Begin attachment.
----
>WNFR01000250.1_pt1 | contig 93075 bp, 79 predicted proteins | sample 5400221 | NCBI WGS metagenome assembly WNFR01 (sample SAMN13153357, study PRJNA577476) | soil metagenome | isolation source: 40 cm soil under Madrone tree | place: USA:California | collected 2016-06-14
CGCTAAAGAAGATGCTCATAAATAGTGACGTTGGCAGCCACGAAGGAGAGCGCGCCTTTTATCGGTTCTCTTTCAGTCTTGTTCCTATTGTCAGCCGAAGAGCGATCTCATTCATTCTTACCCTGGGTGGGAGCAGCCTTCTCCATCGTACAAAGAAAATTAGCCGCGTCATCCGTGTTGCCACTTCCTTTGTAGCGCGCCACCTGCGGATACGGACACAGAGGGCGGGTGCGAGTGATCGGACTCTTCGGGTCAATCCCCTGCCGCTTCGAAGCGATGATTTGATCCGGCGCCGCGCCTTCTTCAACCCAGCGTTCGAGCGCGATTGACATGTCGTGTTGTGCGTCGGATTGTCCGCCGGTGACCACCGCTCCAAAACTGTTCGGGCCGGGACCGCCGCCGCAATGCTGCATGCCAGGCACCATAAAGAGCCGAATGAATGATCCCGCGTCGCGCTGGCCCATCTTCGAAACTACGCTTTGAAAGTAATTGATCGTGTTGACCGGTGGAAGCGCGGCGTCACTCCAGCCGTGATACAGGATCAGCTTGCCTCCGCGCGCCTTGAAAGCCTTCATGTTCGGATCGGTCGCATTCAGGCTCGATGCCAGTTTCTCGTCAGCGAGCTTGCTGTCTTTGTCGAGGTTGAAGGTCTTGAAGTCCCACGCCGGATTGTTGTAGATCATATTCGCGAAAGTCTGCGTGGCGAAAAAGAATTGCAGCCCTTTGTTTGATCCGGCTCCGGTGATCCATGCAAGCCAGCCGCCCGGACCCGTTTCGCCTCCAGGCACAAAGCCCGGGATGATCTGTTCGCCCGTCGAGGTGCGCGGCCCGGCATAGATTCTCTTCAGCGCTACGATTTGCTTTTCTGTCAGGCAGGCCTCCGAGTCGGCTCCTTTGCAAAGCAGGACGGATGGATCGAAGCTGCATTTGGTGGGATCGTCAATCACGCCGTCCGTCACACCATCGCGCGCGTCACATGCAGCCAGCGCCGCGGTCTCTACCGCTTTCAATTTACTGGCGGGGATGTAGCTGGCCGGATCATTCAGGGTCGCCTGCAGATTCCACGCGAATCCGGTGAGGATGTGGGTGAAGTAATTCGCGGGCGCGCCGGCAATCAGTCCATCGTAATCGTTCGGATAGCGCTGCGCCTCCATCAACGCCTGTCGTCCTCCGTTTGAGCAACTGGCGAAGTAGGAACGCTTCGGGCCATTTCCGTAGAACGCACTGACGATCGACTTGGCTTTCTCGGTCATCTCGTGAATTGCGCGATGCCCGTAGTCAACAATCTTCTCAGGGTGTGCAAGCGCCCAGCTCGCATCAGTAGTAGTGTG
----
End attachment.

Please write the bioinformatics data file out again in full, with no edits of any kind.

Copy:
>WNFR01000250.1_pt1 | contig 93075 bp, 79 predicted proteins | sample 5400221 | NCBI WGS metagenome assembly WNFR01 (sample SAMN13153357, study PRJNA577476) | soil metagenome | isolation source: 40 cm soil under Madrone tree | place: USA:California | collected 2016-06-14
CGCTAAAGAAGATGCTCATAAATAGTGACGTTGGCAGCCACGAAGGAGAGCGCGCCTTTTATCGGTTCTCTTTCAGTCTTGTTCCTATTGTCAGCCGAAGAGCGATCTCATTCATTCTTACCCTGGGTGGGAGCAGCCTTCTCCATCGTACAAAGAAAATTAGCCGCGTCATCCGTGTTGCCACTTCCTTTGTAGCGCGCCACCTGCGGATACGGACACAGAGGGCGGGTGCGAGTGATCGGACTCTTCGGGTCAATCCCCTGCCGCTTCGAAGCGATGATTTGATCCGGCGCCGCGCCTTCTTCAACCCAGCGTTCGAGCGCGATTGACATGTCGTGTTGTGCGTCGGATTGTCCGCCGGTGACCACCGCTCCAAAACTGTTCGGGCCGGGACCGCCGCCGCAATGCTGCATGCCAGGCACCATAAAGAGCCGAATGAATGATCCCGCGTCGCGCTGGCCCATCTTCGAAACTACGCTTTGAAAGTAATTGATCGTGTTGACCGGTGGAAGCGCGGCGTCACTCCAGCCGTGATACAGGATCAGCTTGCCTCCGCGCGCCTTGAAAGCCTTCATGTTCGGATCGGTCGCATTCAGGCTCGATGCCAGTTTCTCGTCAGCGAGCTTGCTGTCTTTGTCGAGGTTGAAGGTCTTGAAGTCCCACGCCGGATTGTTGTAGATCATATTCGCGAAAGTCTGCGTGGCGAAAAAGAATTGCAGCCCTTTGTTTGATCCGGCTCCGGTGATCCATGCAAGCCAGCCGCCCGGACCCGTTTCGCCTCCAGGCACAAAGCCCGGGATGATCTGTTCGCCCGTCGAGGTGCGCGGCCCGGCATAGATTCTCTTCAGCGCTACGATTTGCTTTTCTGTCAGGCAGGCCTCCGAGTCGGCTCCTTTGCAAAGCAGGACGGATGGATCGAAGCTGCATTTGGTGGGATCGTCAATCACGCCGTCCGTCACACCATCGCGCGCGTCACATGCAGCCAGCGCCGCGGTCTCTACCGCTTTCAATTTACTGGCGGGGATGTAGCTGGCCGGATCATTCAGGGTCGCCTGCAGATTCCACGCGAATCCGGTGAGGATGTGGGTGAAGTAATTCGCGGGCGCGCCGGCAATCAGTCCATCGTAATCGTTCGGATAGCGCTGCGCCTCCATCAACGCCTGTCGTCCTCCGTTTGAGCAACTGGCGAAGTAGGAACGCTTCGGGCCATTTCCGTAGAACGCACTGACGATCGACTTGGCTTTCTCGGTCATCTCGTGAATTGCGCGATGCCCGTAGTCAACAATCTTCTCAGGGTGTGCAAGCGCCCAGCTCGCATCAGTAGTAGTGTG